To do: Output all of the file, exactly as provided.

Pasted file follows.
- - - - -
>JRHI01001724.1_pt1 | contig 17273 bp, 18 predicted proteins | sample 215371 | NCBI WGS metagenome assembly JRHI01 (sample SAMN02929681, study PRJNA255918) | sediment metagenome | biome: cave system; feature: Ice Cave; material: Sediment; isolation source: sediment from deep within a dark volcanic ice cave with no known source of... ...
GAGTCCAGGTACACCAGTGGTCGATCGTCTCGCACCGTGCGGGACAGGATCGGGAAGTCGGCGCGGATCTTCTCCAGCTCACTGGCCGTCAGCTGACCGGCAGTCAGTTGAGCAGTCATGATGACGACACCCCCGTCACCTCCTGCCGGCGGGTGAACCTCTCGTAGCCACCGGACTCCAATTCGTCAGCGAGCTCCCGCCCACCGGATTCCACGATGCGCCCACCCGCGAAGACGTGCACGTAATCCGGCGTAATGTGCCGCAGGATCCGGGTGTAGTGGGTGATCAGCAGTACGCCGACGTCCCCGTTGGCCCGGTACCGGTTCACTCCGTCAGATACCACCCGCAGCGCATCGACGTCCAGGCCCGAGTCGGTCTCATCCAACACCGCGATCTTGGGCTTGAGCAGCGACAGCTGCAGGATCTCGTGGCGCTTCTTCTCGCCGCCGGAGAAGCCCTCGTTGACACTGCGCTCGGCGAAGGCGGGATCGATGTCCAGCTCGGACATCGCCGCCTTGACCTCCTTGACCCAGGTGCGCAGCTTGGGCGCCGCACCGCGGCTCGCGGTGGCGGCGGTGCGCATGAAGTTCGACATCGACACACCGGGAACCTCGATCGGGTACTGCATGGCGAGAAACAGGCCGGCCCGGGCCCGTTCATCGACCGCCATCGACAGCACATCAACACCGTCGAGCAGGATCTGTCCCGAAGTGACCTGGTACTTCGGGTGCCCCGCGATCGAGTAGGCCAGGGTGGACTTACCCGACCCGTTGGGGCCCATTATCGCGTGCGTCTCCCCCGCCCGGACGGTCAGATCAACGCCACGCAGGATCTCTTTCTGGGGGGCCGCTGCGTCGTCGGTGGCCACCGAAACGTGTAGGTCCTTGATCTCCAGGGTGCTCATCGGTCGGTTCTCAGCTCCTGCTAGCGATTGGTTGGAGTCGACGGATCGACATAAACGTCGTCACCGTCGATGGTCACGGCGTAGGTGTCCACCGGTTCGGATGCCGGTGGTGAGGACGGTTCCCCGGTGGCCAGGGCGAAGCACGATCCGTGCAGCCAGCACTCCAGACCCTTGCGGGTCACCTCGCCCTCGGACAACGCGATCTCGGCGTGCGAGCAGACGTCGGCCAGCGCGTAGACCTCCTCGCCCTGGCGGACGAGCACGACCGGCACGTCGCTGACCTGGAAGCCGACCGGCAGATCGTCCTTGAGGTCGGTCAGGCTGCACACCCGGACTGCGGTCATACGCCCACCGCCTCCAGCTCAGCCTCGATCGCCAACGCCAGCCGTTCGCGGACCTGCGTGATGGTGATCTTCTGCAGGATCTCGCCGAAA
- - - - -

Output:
>JRHI01001724.1_pt1 | contig 17273 bp, 18 predicted proteins | sample 215371 | NCBI WGS metagenome assembly JRHI01 (sample SAMN02929681, study PRJNA255918) | sediment metagenome | biome: cave system; feature: Ice Cave; material: Sediment; isolation source: sediment from deep within a dark volcanic ice cave with no known source of... ...
GAGTCCAGGTACACCAGTGGTCGATCGTCTCGCACCGTGCGGGACAGGATCGGGAAGTCGGCGCGGATCTTCTCCAGCTCACTGGCCGTCAGCTGACCGGCAGTCAGTTGAGCAGTCATGATGACGACACCCCCGTCACCTCCTGCCGGCGGGTGAACCTCTCGTAGCCACCGGACTCCAATTCGTCAGCGAGCTCCCGCCCACCGGATTCCACGATGCGCCCACCCGCGAAGACGTGCACGTAATCCGGCGTAATGTGCCGCAGGATCCGGGTGTAGTGGGTGATCAGCAGTACGCCGACGTCCCCGTTGGCCCGGTACCGGTTCACTCCGTCAGATACCACCCGCAGCGCATCGACGTCCAGGCCCGAGTCGGTCTCATCCAACACCGCGATCTTGGGCTTGAGCAGCGACAGCTGCAGGATCTCGTGGCGCTTCTTCTCGCCGCCGGAGAAGCCCTCGTTGACACTGCGCTCGGCGAAGGCGGGATCGATGTCCAGCTCGGACATCGCCGCCTTGACCTCCTTGACCCAGGTGCGCAGCTTGGGCGCCGCACCGCGGCTCGCGGTGGCGGCGGTGCGCATGAAGTTCGACATCGACACACCGGGAACCTCGATCGGGTACTGCATGGCGAGAAACAGGCCGGCCCGGGCCCGTTCATCGACCGCCATCGACAGCACATCAACACCGTCGAGCAGGATCTGTCCCGAAGTGACCTGGTACTTCGGGTGCCCCGCGATCGAGTAGGCCAGGGTGGACTTACCCGACCCGTTGGGGCCCATTATCGCGTGCGTCTCCCCCGCCCGGACGGTCAGATCAACGCCACGCAGGATCTCTTTCTGGGGGGCCGCTGCGTCGTCGGTGGCCACCGAAACGTGTAGGTCCTTGATCTCCAGGGTGCTCATCGGTCGGTTCTCAGCTCCTGCTAGCGATTGGTTGGAGTCGACGGATCGACATAAACGTCGTCACCGTCGATGGTCACGGCGTAGGTGTCCACCGGTTCGGATGCCGGTGGTGAGGACGGTTCCCCGGTGGCCAGGGCGAAGCACGATCCGTGCAGCCAGCACTCCAGACCCTTGCGGGTCACCTCGCCCTCGGACAACGCGATCTCGGCGTGCGAGCAGACGTCGGCCAGCGCGTAGACCTCCTCGCCCTGGCGGACGAGCACGACCGGCACGTCGCTGACCTGGAAGCCGACCGGCAGATCGTCCTTGAGGTCGGTCAGGCTGCACACCCGGACTGCGGTCATACGCCCACCGCCTCCAGCTCAGCCTCGATCGCCAACGCCAGCCGTTCGCGGACCTGCGTGATGGTGATCTTCTGCAGGATCTCGCCGAAA